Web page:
Articles by Month: November 2020
Yoga and occupational therapy go hand-in-hand. The word “yoga” literally means “to yoke” or “unite.” As pediatric occupational therapists, we’re often seeking to “unite” children’s physical, cognitive and emotional selves – always treating the whole child, rather than their compartmentalized sets of eyes, ears, legs and hands.
Occupational therapy focuses on the development of:
- Gross motor skills
- Fine motor skills
- Sensory processing
- Behavior regulation
- Social skills
Yoga uses breathing techniques, mindfulness and poses to help a person’s body become calm and energized. It helps to develop:
- Bilateral coordination
- Processing of sensory information
Yoga is also great for helping teach focus, self-regulation and calming the mind and body. It helps foster imagination too. Of course, kids don’t know they’re working on all of this – especially when we’re using fun games and poses and tools like Cosmic Kids Yoga. That’s why our Fort Myers occupational therapists LOVE using yoga in sessions, and encourage parents to do so at home too. Get down on the floor with your child and turn it into family fun time!
All parents struggle with problem behaviors with their children at some point. This is especially true for families with children diagnosed with Autism, ADHD, behavior challenges or related disorders. FOCUS ABA therapy promotes “expected behaviors” (and discourages “unexpected behaviors”) through consistent, positive reinforcement over a period of months or years. These methods are most effective when we have consistent parent carryover of our strategies.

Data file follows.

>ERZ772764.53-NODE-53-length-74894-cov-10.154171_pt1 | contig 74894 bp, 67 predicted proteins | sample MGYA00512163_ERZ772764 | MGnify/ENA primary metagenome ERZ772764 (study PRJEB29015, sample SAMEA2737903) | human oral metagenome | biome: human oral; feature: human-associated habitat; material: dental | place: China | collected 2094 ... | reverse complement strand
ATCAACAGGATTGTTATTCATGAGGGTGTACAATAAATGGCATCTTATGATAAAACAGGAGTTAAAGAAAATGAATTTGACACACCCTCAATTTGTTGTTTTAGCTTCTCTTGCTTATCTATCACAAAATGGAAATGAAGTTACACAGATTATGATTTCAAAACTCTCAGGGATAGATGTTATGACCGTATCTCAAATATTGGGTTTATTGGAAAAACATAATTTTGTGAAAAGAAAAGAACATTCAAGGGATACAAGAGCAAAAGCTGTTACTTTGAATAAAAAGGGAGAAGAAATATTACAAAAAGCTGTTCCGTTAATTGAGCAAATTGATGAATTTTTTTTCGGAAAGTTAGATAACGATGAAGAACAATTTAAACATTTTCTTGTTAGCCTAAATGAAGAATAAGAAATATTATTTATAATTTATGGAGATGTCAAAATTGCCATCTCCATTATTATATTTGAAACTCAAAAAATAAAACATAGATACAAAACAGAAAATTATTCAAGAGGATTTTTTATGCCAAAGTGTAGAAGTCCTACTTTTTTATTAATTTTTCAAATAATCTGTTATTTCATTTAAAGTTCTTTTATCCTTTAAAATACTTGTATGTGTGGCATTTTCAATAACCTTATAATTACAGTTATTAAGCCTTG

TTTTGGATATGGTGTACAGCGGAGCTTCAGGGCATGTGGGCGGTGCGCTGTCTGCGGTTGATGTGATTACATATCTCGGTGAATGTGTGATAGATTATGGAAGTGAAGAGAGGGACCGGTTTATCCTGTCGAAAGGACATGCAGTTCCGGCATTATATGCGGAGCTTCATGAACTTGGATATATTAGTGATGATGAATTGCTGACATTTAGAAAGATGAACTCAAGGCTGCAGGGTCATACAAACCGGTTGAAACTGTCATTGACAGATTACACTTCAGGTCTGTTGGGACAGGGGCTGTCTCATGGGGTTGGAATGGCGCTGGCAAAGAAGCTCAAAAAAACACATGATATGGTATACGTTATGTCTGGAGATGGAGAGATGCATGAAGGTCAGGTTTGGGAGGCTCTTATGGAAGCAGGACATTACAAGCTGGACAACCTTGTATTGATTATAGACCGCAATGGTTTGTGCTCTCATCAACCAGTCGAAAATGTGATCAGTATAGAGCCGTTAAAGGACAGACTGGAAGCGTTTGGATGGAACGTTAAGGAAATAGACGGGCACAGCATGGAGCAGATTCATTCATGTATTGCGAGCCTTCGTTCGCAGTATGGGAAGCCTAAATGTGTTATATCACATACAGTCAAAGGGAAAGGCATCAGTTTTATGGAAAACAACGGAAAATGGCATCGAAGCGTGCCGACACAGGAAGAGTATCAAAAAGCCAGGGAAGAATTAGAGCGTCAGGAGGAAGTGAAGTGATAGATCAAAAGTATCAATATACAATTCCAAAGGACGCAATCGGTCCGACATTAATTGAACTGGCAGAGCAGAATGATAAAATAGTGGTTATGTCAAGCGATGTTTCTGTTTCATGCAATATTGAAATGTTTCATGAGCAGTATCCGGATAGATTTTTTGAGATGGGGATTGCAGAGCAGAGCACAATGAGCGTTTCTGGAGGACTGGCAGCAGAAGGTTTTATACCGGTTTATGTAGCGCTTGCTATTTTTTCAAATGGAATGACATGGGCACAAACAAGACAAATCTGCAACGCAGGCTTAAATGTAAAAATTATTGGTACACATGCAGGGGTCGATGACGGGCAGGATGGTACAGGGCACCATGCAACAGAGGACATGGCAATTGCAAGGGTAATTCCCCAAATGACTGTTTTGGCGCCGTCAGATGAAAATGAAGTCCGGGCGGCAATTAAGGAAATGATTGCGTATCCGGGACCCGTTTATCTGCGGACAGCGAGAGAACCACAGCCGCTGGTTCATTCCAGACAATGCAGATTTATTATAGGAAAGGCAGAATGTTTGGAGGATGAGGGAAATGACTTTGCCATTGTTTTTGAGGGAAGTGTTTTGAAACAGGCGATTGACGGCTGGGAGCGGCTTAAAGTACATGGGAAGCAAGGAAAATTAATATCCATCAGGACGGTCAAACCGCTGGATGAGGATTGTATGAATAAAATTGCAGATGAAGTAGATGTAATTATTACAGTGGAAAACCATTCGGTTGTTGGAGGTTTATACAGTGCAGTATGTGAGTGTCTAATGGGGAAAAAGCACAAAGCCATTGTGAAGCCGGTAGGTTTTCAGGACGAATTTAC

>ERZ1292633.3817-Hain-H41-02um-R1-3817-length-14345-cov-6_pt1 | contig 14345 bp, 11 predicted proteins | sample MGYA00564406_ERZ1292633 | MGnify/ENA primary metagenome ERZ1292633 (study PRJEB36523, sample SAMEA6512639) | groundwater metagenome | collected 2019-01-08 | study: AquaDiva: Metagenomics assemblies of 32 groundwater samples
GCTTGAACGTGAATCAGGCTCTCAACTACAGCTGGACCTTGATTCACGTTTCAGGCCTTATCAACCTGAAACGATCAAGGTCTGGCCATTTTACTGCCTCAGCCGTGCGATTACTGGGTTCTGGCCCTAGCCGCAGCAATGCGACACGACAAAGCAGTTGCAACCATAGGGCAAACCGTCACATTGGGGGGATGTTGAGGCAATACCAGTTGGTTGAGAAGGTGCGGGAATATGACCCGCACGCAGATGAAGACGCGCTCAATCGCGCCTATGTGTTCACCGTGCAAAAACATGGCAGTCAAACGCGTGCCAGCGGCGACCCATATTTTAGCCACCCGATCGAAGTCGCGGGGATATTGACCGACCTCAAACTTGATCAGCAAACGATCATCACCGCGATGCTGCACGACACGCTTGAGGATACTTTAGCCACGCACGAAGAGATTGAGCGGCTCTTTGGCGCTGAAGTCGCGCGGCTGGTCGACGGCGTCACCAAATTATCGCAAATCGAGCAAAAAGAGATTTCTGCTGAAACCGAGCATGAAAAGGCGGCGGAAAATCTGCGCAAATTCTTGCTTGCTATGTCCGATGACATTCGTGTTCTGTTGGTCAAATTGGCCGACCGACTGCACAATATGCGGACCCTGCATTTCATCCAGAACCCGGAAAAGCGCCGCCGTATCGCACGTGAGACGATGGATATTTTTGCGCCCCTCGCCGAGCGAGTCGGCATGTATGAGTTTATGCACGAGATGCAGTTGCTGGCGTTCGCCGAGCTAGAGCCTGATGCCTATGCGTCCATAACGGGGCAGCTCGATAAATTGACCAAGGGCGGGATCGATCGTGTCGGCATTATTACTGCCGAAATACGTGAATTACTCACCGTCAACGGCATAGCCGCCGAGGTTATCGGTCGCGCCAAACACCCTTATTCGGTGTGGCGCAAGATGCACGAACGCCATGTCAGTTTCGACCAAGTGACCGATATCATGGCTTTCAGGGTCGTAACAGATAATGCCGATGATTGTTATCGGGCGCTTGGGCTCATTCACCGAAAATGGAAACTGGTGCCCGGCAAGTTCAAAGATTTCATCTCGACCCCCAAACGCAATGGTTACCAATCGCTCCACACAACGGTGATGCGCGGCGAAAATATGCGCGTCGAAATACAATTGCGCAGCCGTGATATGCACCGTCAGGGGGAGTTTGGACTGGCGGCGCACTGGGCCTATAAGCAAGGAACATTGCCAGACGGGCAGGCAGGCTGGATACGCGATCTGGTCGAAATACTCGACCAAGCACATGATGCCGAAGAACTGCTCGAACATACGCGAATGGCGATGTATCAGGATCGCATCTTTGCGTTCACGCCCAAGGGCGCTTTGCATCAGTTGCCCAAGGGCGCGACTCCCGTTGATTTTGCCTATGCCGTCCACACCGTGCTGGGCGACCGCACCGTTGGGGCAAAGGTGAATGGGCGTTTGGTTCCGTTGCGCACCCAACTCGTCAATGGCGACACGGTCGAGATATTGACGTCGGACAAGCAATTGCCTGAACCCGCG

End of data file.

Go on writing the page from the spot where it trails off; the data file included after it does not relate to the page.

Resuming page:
We understand that lack of compliance, transition trouble and meltdowns can be incredibly frustrating for parents. Although we work on self-regulation and other skills in behavior sessions, our Fort Myers ABA therapy team have some helpful tips for how to handle these situations at home to reduce unexpected behaviors and increase positive behaviors.
Our FOCUS physical therapists have been closely watching and cheering the historic story of 21-year-old Chris Nikic in Panama City, Florida, who recently became the first person with Down syndrome to compete in and finish an Ironman competition. It’s not a feat for the faint of heart, requiring a 2.4-mile swim, a 112-mile bicycle ride and a 26.2 mile run – all within 17 hours.
“I am going to make history by crushing it,” the Maitland man said before the competition.
And crush it, he did.
“You have shattered barriers while proving without a doubt that Anything is Possible!” Ironman Florida posted on its Facebook page.
Nikic later attributed his accomplishment to waking up every morning and committing himself to be 1 percent better than he was the day before.
“I have to work hard and give my best every day,” he said.
Our FOCUS physical therapists believe in this message 100 percent! We also believe that reaching this level of fitness is much more likely for individuals with Down syndrome with early intervention, address the most common physical health challenges and concerns in early childhood. The sooner we start, the less they have to catch up and the healthier they’ll be.
Children are born to learn through play. Playing speech therapy games at home with your child gives them a chance to practice the speech and language skills we’re working to help them develop in therapy, while also giving you a chance to bond with them.
Chances are, you’ve already played them together before, but there are a few ways you can tweak the games so that they’re still fun but even more effective at targeting certain skills like vocabulary, attention, memory, articulation, phonics, observation, deduction and expressive/receptive language.
We like these games in particular too because not only are they free, you can introduce them almost anywhere: On a road trip, at a restaurant while you wait for food, a rainy day at home or a sunny day at the park. And siblings can join in too!